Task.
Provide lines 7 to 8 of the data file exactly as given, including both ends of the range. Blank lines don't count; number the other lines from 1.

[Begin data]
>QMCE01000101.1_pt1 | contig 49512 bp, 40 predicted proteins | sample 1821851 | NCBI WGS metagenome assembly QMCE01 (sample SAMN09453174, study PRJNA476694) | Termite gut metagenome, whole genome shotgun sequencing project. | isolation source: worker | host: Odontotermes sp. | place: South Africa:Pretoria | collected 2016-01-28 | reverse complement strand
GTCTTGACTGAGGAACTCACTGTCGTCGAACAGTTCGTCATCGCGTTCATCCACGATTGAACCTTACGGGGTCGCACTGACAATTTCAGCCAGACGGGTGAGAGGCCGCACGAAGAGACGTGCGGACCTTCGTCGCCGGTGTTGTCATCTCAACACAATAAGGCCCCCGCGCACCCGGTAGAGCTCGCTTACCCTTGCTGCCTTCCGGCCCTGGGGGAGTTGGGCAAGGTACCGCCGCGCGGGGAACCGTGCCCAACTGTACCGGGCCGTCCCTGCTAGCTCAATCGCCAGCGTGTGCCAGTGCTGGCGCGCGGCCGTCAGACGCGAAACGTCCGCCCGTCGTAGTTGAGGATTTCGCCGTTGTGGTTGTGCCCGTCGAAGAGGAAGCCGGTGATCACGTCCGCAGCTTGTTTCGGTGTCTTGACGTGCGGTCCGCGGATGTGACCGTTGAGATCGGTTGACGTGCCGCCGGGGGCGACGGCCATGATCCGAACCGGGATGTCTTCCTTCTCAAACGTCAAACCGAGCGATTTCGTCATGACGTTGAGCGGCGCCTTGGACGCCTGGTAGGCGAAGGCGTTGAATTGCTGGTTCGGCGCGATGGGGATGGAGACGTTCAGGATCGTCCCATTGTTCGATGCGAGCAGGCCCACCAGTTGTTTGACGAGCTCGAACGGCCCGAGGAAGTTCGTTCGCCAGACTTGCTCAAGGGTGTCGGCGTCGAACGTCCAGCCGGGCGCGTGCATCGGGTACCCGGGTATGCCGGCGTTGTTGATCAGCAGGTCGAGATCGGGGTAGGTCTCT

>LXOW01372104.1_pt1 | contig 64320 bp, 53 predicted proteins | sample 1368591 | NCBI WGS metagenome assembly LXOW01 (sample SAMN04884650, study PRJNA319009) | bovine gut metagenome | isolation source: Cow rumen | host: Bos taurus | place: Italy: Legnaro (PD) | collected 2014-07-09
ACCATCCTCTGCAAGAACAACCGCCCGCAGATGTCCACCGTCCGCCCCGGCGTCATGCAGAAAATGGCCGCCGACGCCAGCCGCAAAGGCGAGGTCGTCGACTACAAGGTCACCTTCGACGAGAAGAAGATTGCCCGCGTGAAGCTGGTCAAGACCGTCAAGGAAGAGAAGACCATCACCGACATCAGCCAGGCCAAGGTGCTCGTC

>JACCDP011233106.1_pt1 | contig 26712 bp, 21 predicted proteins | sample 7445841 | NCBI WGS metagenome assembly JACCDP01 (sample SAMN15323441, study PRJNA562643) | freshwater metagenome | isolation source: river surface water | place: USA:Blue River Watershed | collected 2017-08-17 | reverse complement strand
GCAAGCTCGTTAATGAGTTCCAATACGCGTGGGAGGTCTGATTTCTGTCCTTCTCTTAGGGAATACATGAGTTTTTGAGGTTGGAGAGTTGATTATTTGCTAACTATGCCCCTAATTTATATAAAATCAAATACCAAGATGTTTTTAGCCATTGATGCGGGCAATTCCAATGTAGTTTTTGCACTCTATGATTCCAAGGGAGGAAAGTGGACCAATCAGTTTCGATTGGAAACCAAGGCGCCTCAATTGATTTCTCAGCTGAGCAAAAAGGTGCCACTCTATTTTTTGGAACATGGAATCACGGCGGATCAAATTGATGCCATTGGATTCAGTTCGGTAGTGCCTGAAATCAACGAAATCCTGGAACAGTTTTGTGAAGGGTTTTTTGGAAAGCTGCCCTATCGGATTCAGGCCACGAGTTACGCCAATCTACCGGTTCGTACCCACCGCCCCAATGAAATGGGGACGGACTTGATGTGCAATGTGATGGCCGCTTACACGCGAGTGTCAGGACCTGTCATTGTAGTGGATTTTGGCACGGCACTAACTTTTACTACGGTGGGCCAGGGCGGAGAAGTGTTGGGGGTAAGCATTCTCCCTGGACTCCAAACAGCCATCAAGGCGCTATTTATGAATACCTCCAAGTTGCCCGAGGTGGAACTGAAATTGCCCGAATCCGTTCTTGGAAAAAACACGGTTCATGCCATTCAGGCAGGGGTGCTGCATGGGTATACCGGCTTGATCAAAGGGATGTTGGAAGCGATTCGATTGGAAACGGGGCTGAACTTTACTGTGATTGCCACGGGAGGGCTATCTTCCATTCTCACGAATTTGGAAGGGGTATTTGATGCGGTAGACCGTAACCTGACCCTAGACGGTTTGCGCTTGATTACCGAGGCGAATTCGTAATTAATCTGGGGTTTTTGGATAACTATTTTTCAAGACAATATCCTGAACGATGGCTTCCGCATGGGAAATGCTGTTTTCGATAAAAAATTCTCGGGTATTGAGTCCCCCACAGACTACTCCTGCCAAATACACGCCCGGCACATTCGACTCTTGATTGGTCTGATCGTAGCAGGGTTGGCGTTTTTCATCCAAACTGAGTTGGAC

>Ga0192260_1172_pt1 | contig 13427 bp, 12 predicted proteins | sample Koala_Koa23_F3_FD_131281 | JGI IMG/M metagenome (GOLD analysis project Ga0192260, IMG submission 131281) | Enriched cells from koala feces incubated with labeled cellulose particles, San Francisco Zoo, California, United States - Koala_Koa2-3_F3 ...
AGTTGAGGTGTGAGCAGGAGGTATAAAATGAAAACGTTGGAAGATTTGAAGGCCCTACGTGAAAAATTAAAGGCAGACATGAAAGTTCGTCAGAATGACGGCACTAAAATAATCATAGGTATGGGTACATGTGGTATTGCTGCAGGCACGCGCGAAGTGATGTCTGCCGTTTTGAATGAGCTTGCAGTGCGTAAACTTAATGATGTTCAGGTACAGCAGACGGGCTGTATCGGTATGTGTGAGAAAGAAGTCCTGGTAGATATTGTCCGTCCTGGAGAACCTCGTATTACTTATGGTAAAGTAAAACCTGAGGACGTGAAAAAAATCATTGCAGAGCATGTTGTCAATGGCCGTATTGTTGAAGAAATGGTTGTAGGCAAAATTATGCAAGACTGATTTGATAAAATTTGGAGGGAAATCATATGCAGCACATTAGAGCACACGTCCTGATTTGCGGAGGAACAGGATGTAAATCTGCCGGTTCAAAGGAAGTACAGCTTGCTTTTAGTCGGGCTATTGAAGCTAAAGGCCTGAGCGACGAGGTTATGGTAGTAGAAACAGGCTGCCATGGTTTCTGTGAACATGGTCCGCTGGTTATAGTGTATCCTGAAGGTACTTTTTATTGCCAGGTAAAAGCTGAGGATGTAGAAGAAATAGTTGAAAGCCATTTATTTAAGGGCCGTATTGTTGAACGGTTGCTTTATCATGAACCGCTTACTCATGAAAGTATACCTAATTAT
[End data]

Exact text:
>Ga0192260_1172_pt1 | contig 13427 bp, 12 predicted proteins | sample Koala_Koa23_F3_FD_131281 | JGI IMG/M metagenome (GOLD analysis project Ga0192260, IMG submission 131281) | Enriched cells from koala feces incubated with labeled cellulose particles, San Francisco Zoo, California, United States - Koala_Koa2-3_F3 ...
AGTTGAGGTGTGAGCAGGAGGTATAAAATGAAAACGTTGGAAGATTTGAAGGCCCTACGTGAAAAATTAAAGGCAGACATGAAAGTTCGTCAGAATGACGGCACTAAAATAATCATAGGTATGGGTACATGTGGTATTGCTGCAGGCACGCGCGAAGTGATGTCTGCCGTTTTGAATGAGCTTGCAGTGCGTAAACTTAATGATGTTCAGGTACAGCAGACGGGCTGTATCGGTATGTGTGAGAAAGAAGTCCTGGTAGATATTGTCCGTCCTGGAGAACCTCGTATTACTTATGGTAAAGTAAAACCTGAGGACGTGAAAAAAATCATTGCAGAGCATGTTGTCAATGGCCGTATTGTTGAAGAAATGGTTGTAGGCAAAATTATGCAAGACTGATTTGATAAAATTTGGAGGGAAATCATATGCAGCACATTAGAGCACACGTCCTGATTTGCGGAGGAACAGGATGTAAATCTGCCGGTTCAAAGGAAGTACAGCTTGCTTTTAGTCGGGCTATTGAAGCTAAAGGCCTGAGCGACGAGGTTATGGTAGTAGAAACAGGCTGCCATGGTTTCTGTGAACATGGTCCGCTGGTTATAGTGTATCCTGAAGGTACTTTTTATTGCCAGGTAAAAGCTGAGGATGTAGAAGAAATAGTTGAAAGCCATTTATTTAAGGGCCGTATTGTTGAACGGTTGCTTTATCATGAACCGCTTACTCATGAAAGTATACCTAATTAT